Copyright and Fair Use for Digital Projects
Wednesday, March 14th, 11:10-12:40pm
D-Lab, 350 Barrows Hall
This training will help you navigate the copyright, fair use, and usage rights of including third-party content in your digital project. Whether you seek to embed video from other sources for analysis, post material you scanned from a visit to the archives, add images, upload documents, or more, understanding the basics of copyright and discovering a workflow for answering copyright-related digital scholarship questions will make you more confident in your publication. We will also provide an overview of your intellectual property rights as a creator and ways to license your own work. Register at bit.ly/dp-berk
Upcoming Workshops in this Series 2017-2018:
- Omeka for Digital Collections and Exhibits
- By Design: Graphics & Images Basics
- The Long Haul: Best Practices for Making Your Digital Project Last
Please see bit.ly/dp-berk for details.
Dear UC Berkeley faculty and lecturers,
We can help you make your assigned readings and textbooks more affordable to students. The Library and the Center for Teaching & Learning have launched two pilot programs for Fall 2017, for which your participation can save students potentially hundreds of dollars each.
The first pilot service aims to reduce the cost of your print course packs through Library-assisted syllabus processing. We will locate copies of open, free, or Library-licensed versions of your assigned readings so the overall price of the print course pack or course reader is reduced.
The second service provides you with grants to either use, adapt, or develop open or library-licensed electronic textbooks and course materials. This can help save students the cost of purchasing expensive textbooks.
Please fill out this brief form if you are interested in participating in one or both pilots (described more fully below), and we will contact you soon with details.
Pilot 1 (Course Packs): Do you assign your students a print course pack for purchase? We can help reduce the cost of that print course pack.
With the first piloted service, the Library will process your syllabus for you and search for your required readings to locate copies of open, free, or Library-licensed versions of assigned readings.
If open, free, or Library-licensed versions are available, we will give you links or PDFs to post to bCourses at no cost to your students, reducing any remaining readings that a student would have purchased as part of a print course pack.
We will also provide guidance to you for making fair use decisions–further reducing the cost of course packs, because we can help you limit instances in which a third party copy center would need to secure copyright clearance for assigned readings.
Pilot 2 (Grants): If you assign textbooks or other books, will you let us pay you from $500 up to $5,000 to switch to an electronic version of that book or to an equivalent eBook or combination of books? Or will you let us help you in adopting, adapting, or designing your own open and electronic course materials?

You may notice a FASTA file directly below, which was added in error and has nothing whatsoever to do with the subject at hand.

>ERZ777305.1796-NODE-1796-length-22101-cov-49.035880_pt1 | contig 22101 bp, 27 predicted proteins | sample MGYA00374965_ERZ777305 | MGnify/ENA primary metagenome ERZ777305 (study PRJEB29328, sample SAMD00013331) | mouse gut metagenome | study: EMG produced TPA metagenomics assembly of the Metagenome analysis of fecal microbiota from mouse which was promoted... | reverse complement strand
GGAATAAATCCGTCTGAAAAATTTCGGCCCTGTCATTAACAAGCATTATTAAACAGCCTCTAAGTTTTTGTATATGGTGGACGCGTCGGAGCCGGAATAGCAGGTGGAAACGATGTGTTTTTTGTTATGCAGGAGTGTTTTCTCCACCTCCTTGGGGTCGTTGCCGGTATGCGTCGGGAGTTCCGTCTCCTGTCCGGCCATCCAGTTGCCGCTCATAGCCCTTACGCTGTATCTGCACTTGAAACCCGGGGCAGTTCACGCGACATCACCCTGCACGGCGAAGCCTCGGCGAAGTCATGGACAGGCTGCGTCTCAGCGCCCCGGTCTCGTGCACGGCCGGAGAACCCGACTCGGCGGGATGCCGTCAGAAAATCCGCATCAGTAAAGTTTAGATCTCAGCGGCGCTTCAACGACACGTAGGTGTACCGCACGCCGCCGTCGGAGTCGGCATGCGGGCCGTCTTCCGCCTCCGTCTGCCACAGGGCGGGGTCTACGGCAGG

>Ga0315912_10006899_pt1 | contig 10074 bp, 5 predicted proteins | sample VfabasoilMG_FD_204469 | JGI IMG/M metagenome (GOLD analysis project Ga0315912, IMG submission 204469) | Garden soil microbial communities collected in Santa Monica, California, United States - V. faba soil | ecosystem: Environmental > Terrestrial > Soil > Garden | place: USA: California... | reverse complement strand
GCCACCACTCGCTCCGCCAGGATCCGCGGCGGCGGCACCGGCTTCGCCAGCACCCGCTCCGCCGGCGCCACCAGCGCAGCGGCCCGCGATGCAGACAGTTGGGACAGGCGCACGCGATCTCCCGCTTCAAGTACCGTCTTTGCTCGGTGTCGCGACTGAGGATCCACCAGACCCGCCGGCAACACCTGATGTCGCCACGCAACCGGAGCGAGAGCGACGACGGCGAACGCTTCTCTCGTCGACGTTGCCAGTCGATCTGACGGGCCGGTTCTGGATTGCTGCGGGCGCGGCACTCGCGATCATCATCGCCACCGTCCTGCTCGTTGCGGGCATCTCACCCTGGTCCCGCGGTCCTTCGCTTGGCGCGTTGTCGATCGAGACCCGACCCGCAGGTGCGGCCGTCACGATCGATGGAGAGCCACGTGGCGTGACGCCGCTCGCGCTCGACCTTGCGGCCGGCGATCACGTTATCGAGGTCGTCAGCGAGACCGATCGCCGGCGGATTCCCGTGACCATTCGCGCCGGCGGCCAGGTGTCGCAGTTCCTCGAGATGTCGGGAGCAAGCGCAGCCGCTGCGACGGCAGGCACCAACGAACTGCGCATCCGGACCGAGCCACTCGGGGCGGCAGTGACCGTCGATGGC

The Library and the Center for Teaching and Learning are offering grants and programmatic support to instructors to enable you to link to open or Library-licensed electronic textbooks or other eBooks–or even to design your own.
The grants range in value from $500 (e.g. for switching one required print book to a Library-licensed electronic book that can be linked to in bCourses) all the way up to $5,000 to receive programmatic support to design your own open & electronic course materials for students so they don’t have to purchase expensive textbooks.
The Center for Teaching & Learning and the Library can also help you find campus support to update any other attendant PowerPoints, assignments, or materials that need alteration following a change in assigned books or textbooks.
If you have any questions, please contact the Library’s Scholarly Communication Officer, Rachael Samberg: email@example.com. You can also find out more about affordable course content in our Guide to Open, Free, & Affordable Course Materials.
Fair Use is particularly important in academic settings where students, faculty, and researchers are able to legally incorporate copyrighted materials, without permission from the author (but with appropriate attribution, of course) in slide shows, book reviews, and classroom lectures.
To learn more about when Fair Use allows you to use copyrighted material without permission from the copyright holder, check out:
Code of Best Practices in Fair Use (from the Association of Research Libraries)
Copyright: Fair Use (from the University of California)
Fair Use Checklist (from Columbia University Libraries)
Fair Use Evaluator (from the American Libraries Association Office of Information Technology Policy)
Myths about Fair Use (from Inside Higher Education)
Margaret Phillips, Education-Psychology Library
contact me at mphillip [at] library.berkeley.edu
Reblogged (with permission!) from the Library News blog posting on Fair Use Week.